Getting comfortable with having the uncomfortable conversations about farm succession

There’s no denying that farming is a string of tough decisions, from managing finances, inputs, and equipment, to deciding rotations, and managing pests and disease. However, something that perhaps takes the cake for difficult decisions and conversations is farm succession as a whole.

Not only are there big business decisions to be made when developing a succession plan, but in many cases there is also a very emotional side, as family dynamics adds another layer to the complexity of the planning and adoption of the farm future.

Elaine Froese, a farm family transition expert based out of Manitoba, refers to these two aspects of farm succession as the farm business and the farm family, and says it’s important to not only make the distinction, but to plan for both.

Through her numerous years of working with family farms, she has identified some of the sticking points, or barriers, that can delay or derail a smooth transition of the farming operation.

Financial transparency is a major key to having all parties on the same page when it comes to the farm business, she says. Not only does this allow the farm successors to make decisions on how much debt they are willing to take on and what the farm and their personal finances look moving forward, but also for the founders to be able to take a hard look at both the farm and their personal finances as well. Froese says its not uncommon for the farm founders, or older generation, to have the vast majority of their finances wrapped up in the farm without a ton of thought put into their personal finances and no real plan for retirement once they are not one with the farm.

Wrapped up in that conversation is also the underlying tone of fairness. What is fair for each side, and not only each side of the succession, but Froese says often times as well, non-farm kids — those who are not taking over the operation of the farm — may also have an opinion on how the finances are divided. It’s the willingness and ability forĀ all parties to sit down, say what they want, think is fair, and compare that against where the finances are now, that will be able to set the transition up for success, or at least an understanding from all sides. (Story continues below the interview)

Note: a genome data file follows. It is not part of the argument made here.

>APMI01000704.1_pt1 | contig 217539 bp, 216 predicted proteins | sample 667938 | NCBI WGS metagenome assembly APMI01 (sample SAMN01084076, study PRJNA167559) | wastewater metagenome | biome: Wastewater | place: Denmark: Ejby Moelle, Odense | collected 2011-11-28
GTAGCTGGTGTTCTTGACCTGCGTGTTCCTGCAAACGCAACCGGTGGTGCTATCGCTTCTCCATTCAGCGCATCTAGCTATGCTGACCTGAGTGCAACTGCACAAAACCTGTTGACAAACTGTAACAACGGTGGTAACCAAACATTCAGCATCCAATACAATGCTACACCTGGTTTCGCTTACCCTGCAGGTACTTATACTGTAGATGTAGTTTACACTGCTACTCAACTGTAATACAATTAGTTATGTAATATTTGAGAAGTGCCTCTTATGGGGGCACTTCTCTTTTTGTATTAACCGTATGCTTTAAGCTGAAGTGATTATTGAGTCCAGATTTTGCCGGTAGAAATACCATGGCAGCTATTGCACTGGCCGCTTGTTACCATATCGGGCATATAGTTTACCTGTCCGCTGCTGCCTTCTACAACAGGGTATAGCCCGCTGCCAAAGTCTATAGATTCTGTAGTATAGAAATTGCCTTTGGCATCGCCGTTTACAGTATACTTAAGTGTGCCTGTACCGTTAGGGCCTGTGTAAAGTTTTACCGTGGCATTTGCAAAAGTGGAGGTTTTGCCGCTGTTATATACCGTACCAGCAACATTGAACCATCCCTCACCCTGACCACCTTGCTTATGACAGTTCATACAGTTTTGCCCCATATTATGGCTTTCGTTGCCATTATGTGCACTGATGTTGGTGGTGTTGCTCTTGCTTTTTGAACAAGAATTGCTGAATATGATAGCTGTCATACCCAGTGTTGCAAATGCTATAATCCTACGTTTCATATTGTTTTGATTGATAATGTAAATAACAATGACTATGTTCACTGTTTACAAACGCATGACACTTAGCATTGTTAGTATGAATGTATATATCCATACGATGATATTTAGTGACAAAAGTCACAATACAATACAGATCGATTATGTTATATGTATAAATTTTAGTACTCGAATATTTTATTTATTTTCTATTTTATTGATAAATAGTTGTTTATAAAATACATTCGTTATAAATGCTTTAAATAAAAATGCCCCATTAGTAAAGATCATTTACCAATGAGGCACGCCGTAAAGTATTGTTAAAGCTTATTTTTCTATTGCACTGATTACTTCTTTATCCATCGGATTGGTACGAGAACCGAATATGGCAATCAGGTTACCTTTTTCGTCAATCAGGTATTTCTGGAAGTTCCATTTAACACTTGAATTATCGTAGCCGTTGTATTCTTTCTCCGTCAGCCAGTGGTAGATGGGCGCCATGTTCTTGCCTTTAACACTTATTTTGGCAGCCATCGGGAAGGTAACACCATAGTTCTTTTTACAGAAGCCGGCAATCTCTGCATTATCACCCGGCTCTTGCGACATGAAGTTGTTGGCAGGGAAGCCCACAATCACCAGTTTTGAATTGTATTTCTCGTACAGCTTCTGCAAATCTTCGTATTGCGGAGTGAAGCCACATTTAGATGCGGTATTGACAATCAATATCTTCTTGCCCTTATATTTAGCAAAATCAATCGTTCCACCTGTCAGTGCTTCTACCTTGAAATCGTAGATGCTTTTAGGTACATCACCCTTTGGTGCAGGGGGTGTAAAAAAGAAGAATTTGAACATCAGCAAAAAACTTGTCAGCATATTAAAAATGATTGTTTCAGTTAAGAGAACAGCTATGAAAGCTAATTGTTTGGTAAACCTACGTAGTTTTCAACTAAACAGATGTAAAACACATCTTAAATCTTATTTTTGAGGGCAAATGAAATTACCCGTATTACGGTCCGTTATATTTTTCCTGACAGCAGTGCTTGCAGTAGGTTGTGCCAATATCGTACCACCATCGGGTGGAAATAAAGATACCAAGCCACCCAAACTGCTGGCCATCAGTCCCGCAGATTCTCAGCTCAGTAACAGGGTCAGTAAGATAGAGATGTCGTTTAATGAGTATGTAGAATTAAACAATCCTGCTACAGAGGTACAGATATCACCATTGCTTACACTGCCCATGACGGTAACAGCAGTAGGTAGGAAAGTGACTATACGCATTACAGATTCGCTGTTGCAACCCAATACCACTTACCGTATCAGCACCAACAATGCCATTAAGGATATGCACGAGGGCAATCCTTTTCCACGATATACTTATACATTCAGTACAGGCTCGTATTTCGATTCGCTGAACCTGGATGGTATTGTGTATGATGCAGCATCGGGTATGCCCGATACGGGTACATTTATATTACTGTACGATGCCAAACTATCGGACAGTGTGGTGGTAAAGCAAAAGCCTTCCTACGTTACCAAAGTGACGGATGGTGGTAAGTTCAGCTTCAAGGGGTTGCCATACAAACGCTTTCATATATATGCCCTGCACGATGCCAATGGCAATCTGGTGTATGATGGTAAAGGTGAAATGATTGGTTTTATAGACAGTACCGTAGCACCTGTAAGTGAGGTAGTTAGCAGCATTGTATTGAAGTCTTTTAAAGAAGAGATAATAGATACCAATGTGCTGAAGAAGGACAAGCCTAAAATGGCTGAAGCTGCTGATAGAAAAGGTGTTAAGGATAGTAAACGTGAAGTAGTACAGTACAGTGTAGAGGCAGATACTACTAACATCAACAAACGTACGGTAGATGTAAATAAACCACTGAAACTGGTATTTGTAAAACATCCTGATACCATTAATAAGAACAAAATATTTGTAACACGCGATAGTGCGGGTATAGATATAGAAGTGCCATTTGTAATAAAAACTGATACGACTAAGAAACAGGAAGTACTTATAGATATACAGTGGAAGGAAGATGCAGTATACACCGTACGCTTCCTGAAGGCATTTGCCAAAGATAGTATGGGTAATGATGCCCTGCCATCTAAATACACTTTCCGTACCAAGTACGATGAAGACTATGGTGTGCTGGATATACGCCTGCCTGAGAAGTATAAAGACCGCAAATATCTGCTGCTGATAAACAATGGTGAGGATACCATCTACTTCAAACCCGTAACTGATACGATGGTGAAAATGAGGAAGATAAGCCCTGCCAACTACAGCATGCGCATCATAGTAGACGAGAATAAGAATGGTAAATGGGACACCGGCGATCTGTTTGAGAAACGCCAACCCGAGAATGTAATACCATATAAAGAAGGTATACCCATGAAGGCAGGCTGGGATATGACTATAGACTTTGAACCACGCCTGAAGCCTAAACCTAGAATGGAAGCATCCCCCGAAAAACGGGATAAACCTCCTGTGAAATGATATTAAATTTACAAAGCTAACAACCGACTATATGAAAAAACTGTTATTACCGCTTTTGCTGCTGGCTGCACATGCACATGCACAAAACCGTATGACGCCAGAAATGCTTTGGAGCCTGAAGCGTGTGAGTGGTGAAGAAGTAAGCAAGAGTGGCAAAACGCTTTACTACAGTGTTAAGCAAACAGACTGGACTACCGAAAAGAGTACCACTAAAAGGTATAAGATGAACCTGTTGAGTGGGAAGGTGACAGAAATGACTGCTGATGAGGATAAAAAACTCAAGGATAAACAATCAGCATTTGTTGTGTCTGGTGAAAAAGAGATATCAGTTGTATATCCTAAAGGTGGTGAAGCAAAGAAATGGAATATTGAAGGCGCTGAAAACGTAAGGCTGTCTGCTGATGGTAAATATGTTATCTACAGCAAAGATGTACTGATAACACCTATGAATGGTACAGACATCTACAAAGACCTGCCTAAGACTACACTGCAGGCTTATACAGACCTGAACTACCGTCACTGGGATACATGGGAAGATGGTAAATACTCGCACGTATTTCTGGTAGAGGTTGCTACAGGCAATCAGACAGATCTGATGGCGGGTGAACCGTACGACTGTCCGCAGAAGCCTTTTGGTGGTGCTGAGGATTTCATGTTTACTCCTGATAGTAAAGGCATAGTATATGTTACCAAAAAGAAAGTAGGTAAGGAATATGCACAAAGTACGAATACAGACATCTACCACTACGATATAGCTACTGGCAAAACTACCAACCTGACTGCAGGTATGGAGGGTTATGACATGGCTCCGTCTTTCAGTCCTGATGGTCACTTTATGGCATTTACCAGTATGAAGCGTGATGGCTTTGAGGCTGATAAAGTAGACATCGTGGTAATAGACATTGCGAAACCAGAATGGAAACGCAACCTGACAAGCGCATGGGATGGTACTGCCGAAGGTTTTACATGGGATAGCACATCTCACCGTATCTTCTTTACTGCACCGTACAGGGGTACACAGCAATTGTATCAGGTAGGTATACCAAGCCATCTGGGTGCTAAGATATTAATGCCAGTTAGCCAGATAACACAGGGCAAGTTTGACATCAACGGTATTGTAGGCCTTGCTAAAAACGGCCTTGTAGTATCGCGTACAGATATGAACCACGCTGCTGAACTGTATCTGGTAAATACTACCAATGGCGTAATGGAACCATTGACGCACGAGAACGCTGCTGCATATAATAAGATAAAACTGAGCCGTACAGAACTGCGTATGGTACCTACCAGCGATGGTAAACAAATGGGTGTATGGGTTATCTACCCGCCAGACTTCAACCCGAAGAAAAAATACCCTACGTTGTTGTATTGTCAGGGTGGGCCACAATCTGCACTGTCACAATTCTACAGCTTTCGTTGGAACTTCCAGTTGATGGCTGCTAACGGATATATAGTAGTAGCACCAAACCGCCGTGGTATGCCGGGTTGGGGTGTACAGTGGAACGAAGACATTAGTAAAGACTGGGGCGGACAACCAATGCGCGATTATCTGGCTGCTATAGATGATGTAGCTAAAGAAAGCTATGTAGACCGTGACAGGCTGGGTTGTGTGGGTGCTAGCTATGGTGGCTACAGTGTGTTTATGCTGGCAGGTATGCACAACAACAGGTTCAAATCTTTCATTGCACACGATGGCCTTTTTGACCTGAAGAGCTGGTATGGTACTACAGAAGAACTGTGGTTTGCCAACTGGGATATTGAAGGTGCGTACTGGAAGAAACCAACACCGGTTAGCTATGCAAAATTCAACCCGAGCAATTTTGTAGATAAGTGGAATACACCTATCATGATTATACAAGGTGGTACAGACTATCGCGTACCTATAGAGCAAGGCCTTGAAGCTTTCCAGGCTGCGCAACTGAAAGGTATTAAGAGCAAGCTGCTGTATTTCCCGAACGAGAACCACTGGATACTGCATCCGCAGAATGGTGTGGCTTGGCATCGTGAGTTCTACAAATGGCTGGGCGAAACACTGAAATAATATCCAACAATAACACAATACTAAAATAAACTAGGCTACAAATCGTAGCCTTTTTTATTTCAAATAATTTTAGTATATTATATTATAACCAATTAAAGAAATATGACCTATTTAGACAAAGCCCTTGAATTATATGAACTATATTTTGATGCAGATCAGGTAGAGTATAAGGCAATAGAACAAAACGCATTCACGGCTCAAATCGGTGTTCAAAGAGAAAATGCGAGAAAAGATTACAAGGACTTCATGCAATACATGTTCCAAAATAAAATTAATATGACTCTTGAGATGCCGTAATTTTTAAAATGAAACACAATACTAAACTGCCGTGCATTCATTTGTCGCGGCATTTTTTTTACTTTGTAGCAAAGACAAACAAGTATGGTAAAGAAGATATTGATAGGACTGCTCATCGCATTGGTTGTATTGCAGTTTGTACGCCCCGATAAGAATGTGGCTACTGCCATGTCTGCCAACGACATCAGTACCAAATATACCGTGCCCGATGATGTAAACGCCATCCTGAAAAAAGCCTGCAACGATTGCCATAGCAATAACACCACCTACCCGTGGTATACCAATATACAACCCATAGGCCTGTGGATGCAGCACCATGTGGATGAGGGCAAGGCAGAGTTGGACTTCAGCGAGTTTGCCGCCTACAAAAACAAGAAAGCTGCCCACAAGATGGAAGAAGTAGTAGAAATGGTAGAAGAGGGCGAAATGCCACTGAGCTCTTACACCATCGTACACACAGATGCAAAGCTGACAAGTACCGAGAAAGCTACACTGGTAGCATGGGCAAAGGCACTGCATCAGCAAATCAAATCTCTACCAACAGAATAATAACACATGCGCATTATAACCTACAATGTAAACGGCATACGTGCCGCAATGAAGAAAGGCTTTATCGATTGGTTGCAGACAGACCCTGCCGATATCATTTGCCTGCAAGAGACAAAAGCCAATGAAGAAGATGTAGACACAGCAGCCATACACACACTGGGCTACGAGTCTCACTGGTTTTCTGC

Another barrier that can contribute to turmoil, according to Froese, is each individual’s money mindset: money scarcity or money abundance. Having differing mindsets can undoubtedly cause havoc when deciding the future of the farm, where one side is perhaps more apt to spending money than the other.

Froese says the unwillingness to have these and many other conversations regarding the future of the farming operation, stems in large part from wanting to avoid conflict, which, when your personal and work life are so intimately intermingled, is understandable. However, avoidance is almost guaranteed to not solve any issues nor set the farm up for success down the road. Therefore, at some point, it is highly likely these conversations will be had and if each side can get out ahead of it mentally, organizing their wants and needs with an open mind and respect for the other side, the almost unavoidable conversations stand to fare much better than if they are had off-the-cuff.

To be able to break the issues down and to reveal some of the barriers in a version of point form isn’t to insinuate that this process is easy, or simple. There can be multiple layers to any one topic, but to be able to identify where the issues are, which are more often than not rooted in communication, allows each side to then choose to move towards a solution or persist in the problem.

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